It is always worth pressure testing your own beliefs, preferably in a manner that can pass an ideological Turing test.
Beginning of the year seems as good of a time as any; so here’s the case against relinquishment, which I define as:
(1) Educators operate schools, mostly through non-profits.
(2) Families choose amongst these schools.
(3) Government regulates for performance and equity.
Relinquishment Ignores Key Lessons from Other Nations
Many of the world’s most successful education systems are driven by some combination of the following: (1) government operated schools (2) a national culture that stresses learning (3) the professionalization of teaching force through training, status, and pay.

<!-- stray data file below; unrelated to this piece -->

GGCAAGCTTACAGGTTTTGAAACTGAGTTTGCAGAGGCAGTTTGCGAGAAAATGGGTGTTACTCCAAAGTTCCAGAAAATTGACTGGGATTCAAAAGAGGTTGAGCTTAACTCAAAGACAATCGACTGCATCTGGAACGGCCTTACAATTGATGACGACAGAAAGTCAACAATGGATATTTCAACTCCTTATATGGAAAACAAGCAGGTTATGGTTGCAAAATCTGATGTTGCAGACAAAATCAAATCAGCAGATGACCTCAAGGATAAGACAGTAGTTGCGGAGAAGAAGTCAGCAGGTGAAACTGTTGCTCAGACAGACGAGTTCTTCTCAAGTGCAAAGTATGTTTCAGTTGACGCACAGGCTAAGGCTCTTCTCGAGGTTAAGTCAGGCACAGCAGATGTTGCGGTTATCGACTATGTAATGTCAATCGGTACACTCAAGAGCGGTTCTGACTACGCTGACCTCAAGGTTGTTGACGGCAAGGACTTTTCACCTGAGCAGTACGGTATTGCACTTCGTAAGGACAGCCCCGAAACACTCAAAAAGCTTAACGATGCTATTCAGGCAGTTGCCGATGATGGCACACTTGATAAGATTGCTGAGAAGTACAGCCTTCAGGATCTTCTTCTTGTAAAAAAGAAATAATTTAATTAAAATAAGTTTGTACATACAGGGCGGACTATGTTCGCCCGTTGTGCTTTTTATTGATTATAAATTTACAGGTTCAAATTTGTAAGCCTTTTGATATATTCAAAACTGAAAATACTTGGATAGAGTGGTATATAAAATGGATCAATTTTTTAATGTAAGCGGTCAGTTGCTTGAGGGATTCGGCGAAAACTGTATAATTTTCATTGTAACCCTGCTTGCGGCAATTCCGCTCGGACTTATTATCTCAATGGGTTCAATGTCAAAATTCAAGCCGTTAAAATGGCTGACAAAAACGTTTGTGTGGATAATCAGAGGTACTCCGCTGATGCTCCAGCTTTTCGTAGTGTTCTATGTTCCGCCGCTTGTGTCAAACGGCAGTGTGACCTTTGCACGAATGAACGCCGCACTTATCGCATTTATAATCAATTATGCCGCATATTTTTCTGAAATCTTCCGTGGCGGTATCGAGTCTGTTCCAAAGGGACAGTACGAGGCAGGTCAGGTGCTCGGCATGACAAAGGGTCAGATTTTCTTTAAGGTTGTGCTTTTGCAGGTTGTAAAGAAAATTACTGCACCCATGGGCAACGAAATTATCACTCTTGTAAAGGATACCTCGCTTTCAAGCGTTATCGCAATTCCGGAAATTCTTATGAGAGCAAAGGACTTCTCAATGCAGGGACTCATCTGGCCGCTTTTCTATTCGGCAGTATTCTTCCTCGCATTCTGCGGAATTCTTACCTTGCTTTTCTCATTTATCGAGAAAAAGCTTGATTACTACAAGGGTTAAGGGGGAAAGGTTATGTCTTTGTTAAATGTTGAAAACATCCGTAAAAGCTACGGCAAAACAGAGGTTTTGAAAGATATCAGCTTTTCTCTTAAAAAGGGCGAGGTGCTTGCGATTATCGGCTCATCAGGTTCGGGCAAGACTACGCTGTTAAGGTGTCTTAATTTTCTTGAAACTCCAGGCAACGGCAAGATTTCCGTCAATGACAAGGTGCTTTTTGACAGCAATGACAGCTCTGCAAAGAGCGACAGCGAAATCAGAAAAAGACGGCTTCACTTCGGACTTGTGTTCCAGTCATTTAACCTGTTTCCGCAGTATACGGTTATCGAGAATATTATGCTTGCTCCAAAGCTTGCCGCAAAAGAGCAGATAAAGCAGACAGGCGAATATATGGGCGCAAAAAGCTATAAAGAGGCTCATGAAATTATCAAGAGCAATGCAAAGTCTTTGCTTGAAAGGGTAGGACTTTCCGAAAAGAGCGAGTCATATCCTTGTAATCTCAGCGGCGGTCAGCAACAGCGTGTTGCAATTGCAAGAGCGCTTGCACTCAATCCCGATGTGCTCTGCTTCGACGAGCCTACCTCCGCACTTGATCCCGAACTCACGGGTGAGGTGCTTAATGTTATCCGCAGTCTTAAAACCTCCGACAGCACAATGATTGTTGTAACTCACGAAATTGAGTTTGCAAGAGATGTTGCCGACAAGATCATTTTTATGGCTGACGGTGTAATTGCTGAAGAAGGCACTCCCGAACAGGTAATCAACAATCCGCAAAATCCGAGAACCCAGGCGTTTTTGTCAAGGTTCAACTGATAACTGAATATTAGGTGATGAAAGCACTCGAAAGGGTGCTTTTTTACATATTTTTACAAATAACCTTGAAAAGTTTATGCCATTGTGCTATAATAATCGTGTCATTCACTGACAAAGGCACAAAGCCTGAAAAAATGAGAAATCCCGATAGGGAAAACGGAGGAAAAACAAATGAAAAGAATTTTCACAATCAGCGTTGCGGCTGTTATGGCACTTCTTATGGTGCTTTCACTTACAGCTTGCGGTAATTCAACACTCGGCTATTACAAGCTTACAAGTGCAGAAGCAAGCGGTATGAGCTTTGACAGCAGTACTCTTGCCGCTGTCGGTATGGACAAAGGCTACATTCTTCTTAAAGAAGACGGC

Relinquishment does not directly move our educational system in this direction, as it promotes non-government operation of schools; does not really impact national culture; and is silent on teacher pay.
In short, relinquishment ignores much of what the world has to teach us about great public schooling.
Relinquishment Fails to Address the Root Cause of Child Poverty
The United States is home to high relative child poverty. Given the extremely high degree of correlation (and likely causation) between relative poverty and poor education outcomes, the most direct route to raising achievement is to reduce child poverty.
In short, relinquishment does not impact the greatest barrier to student learning.
Relinquishment Can’t Scale
Even if relinquishment did lead to positive outcomes, even the most bullish projections show that it will take 30+ years to achieve even close to 50% non-profit enrollment in the United States.
In short, multiple generations of students will be lost to poor academic outcomes because the strategy cannot be adopted with speed.
I’ll leave it to you to determine whether or not I passed the ideological Turing test.
For whatever it’s worth, I’m most sympathetic to the argument re: child poverty.